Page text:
Terms and Conditions May Apply suggests a doc prequel to Minority Report, as it charts a technological world in the nascent stages of becoming like the crime-prevention-through-prediction dystopia eerily depicted in Steven Spielberg's adaptation of Phillip K. Dick's prescient short story. But where the Precrime law-enforcement unit in Minority Report obtained their information from human oracles, the F.B.I., C.I.A., and NSA are actually gathering and analyzing data that was volunteered by us when we accepted the terms and conditions for using our favorite websites and forms of digital communication. Since 9/11, they've not so secretly been collecting this data in the name of national security, but, as this necessary primer on digital privacy reveals, the red flags that the computer systems identify don't always turn out to be the criminals they were predicted to be, as when we meet a grade schooler who was questioned by the Secret Service about a post he made on Facebook that was actually expressing concern for the president's safety.
Besides a scene from Minority Report, excerpts from other movies are sporadically employed to cleverly drive home certain ideas, such as a snippet from Harry Potter and the Prisoner of Azkaban that's used to highlight how tech companies are like “dementors” trying to suck our souls away. These jokey pop-cultural illustrations of such an unsettling topic work well to balance out the film's overall ominous tone, one that paints, as in a clip from The Lives of Others, these secretive arms of the U.S. government to look more like the German Democratic Republic's Stasi. And while the Patriot Act may have been a necessary infringement on our privacy for the sake of the nation's security, Terms and Conditions May Apply suggests it also created a new business model around making personal information widely available. Although unmentioned in the film, Naomi Kline's conspiratorial book The Shock Doctrine might as well have been a reference; it's tempting to see the Patriot Act as another example of the controversial policies that governments manipulatively implement during times of crisis, when their citizens are distracted and incapable of objection.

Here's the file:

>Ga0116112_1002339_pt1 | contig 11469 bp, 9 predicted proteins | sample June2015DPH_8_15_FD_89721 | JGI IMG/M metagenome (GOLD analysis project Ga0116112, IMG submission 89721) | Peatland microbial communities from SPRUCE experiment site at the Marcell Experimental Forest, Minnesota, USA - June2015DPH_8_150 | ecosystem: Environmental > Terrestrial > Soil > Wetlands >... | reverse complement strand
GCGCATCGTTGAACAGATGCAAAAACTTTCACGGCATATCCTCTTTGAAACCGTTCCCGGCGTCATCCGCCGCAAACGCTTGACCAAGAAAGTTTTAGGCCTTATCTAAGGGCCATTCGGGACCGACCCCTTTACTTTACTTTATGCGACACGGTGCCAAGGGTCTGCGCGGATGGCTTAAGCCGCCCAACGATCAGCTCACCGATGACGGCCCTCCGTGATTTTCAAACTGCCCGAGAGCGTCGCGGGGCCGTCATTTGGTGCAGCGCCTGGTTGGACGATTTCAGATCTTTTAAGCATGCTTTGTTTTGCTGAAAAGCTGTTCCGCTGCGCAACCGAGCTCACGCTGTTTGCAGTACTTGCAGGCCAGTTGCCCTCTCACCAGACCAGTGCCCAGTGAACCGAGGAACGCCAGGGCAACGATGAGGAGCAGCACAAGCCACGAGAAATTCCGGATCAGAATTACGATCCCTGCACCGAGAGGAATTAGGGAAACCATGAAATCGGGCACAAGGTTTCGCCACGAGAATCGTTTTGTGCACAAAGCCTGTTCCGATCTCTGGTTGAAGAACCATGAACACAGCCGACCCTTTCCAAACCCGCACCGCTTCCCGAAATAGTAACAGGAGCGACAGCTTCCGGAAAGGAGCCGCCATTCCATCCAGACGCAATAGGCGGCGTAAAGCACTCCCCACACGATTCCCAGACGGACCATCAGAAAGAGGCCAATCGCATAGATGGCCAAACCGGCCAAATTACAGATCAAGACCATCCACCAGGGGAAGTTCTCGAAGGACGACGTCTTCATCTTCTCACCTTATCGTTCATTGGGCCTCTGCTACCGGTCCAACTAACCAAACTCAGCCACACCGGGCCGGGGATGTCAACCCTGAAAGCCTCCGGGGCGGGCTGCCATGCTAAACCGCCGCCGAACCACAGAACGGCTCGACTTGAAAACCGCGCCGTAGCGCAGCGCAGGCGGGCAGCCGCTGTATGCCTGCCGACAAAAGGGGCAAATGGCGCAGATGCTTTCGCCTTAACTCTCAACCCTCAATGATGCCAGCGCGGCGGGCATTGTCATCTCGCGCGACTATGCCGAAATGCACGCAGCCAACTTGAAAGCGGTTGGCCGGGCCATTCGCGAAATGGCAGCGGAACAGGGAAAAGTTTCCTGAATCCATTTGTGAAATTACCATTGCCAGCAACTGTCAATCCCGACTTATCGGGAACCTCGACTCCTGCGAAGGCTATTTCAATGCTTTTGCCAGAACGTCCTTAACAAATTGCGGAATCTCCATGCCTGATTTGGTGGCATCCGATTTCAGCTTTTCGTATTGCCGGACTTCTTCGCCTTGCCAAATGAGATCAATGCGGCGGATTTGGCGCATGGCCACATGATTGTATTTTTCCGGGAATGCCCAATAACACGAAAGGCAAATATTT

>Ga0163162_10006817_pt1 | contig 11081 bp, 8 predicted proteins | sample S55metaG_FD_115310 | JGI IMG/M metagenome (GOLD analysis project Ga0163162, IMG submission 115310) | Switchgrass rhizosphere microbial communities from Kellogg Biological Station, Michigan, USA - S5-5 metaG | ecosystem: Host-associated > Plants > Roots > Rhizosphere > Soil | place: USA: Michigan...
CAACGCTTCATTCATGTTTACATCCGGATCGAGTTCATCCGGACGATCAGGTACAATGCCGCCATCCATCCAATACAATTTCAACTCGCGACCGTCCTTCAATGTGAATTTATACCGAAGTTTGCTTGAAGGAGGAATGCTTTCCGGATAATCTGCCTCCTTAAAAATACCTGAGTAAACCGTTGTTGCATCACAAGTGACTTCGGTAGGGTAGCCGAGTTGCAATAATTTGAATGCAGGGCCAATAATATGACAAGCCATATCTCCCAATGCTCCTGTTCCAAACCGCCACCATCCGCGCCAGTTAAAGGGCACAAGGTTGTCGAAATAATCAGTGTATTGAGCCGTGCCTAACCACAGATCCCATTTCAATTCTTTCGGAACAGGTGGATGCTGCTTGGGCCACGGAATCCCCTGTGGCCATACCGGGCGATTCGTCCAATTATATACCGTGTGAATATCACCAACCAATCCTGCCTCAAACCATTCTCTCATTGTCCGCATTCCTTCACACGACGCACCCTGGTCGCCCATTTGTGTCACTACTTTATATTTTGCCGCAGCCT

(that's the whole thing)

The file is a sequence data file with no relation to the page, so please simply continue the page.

Although many people are probably aware of the constitutional and moral issues tied to online privacy, Terms and Conditions May Apply encourages viewers to think more critically about the massive spying infrastructure being built underneath the seemingly free, benign social playgrounds that they digitally inhabit. Even if you're not a terrorist, there's still reason to be concerned about your activities online. The worried Sherry Turkle, Professor of Social Studies at MIT, notes how it's healthy that people you're in a relationship with don't know everything about you. The film also points out that your digital history can be analyzed to target you with ads, reduce your credit limit, and determine your health insurance policy—and that's just the tip of the iceberg. If The Social Network's glamorized depiction of Mark Zuckerberg as a scheming backstabber didn't make you want to quit Facebook in 2010, the brave new world outlined in Terms and Conditions May Apply should, despite the fact that your data won't actually be erased.